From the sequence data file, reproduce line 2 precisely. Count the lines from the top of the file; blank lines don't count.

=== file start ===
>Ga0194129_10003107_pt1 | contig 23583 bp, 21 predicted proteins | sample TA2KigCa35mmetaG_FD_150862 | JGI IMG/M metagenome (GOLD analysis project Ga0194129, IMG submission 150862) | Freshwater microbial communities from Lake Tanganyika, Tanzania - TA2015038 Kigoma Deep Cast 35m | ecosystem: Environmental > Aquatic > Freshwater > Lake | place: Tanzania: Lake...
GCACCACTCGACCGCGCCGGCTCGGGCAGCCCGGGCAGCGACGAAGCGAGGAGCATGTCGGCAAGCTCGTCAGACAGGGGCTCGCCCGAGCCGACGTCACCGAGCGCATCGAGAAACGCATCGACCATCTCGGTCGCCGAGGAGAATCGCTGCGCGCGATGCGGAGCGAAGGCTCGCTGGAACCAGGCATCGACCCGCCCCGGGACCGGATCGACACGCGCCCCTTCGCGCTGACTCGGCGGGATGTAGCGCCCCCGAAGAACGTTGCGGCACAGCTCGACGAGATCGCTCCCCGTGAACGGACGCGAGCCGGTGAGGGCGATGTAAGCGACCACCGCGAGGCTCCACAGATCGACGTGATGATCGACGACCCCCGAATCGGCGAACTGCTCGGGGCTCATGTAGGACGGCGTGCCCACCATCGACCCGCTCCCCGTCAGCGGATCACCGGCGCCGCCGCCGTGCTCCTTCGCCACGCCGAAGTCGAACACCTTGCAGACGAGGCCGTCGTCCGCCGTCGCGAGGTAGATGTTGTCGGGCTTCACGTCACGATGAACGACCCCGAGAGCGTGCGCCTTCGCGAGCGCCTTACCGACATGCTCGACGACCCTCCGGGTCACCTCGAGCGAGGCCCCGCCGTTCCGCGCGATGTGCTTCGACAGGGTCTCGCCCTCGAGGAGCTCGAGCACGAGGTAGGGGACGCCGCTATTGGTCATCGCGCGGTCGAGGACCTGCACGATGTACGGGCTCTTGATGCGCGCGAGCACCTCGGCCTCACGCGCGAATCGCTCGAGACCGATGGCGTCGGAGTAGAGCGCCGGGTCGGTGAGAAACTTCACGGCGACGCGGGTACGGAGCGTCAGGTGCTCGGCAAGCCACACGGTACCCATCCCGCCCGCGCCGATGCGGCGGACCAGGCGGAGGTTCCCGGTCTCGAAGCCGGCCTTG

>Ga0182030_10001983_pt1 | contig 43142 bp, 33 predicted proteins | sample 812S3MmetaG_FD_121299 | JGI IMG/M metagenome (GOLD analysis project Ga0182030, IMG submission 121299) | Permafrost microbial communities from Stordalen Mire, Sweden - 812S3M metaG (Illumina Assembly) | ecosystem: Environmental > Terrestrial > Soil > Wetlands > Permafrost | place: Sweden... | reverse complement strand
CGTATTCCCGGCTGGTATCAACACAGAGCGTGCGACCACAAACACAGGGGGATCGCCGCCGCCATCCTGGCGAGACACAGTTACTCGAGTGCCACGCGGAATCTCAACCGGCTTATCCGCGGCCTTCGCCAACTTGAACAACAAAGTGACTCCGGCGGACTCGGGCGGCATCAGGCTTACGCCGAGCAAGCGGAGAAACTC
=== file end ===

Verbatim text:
GCACCACTCGACCGCGCCGGCTCGGGCAGCCCGGGCAGCGACGAAGCGAGGAGCATGTCGGCAAGCTCGTCAGACAGGGGCTCGCCCGAGCCGACGTCACCGAGCGCATCGAGAAACGCATCGACCATCTCGGTCGCCGAGGAGAATCGCTGCGCGCGATGCGGAGCGAAGGCTCGCTGGAACCAGGCATCGACCCGCCCCGGGACCGGATCGACACGCGCCCCTTCGCGCTGACTCGGCGGGATGTAGCGCCCCCGAAGAACGTTGCGGCACAGCTCGACGAGATCGCTCCCCGTGAACGGACGCGAGCCGGTGAGGGCGATGTAAGCGACCACCGCGAGGCTCCACAGATCGACGTGATGATCGACGACCCCCGAATCGGCGAACTGCTCGGGGCTCATGTAGGACGGCGTGCCCACCATCGACCCGCTCCCCGTCAGCGGATCACCGGCGCCGCCGCCGTGCTCCTTCGCCACGCCGAAGTCGAACACCTTGCAGACGAGGCCGTCGTCCGCCGTCGCGAGGTAGATGTTGTCGGGCTTCACGTCACGATGAACGACCCCGAGAGCGTGCGCCTTCGCGAGCGCCTTACCGACATGCTCGACGACCCTCCGGGTCACCTCGAGCGAGGCCCCGCCGTTCCGCGCGATGTGCTTCGACAGGGTCTCGCCCTCGAGGAGCTCGAGCACGAGGTAGGGGACGCCGCTATTGGTCATCGCGCGGTCGAGGACCTGCACGATGTACGGGCTCTTGATGCGCGCGAGCACCTCGGCCTCACGCGCGAATCGCTCGAGACCGATGGCGTCGGAGTAGAGCGCCGGGTCGGTGAGAAACTTCACGGCGACGCGGGTACGGAGCGTCAGGTGCTCGGCAAGCCACACGGTACCCATCCCGCCCGCGCCGATGCGGCGGACCAGGCGGAGGTTCCCGGTCTCGAAGCCGGCCTTG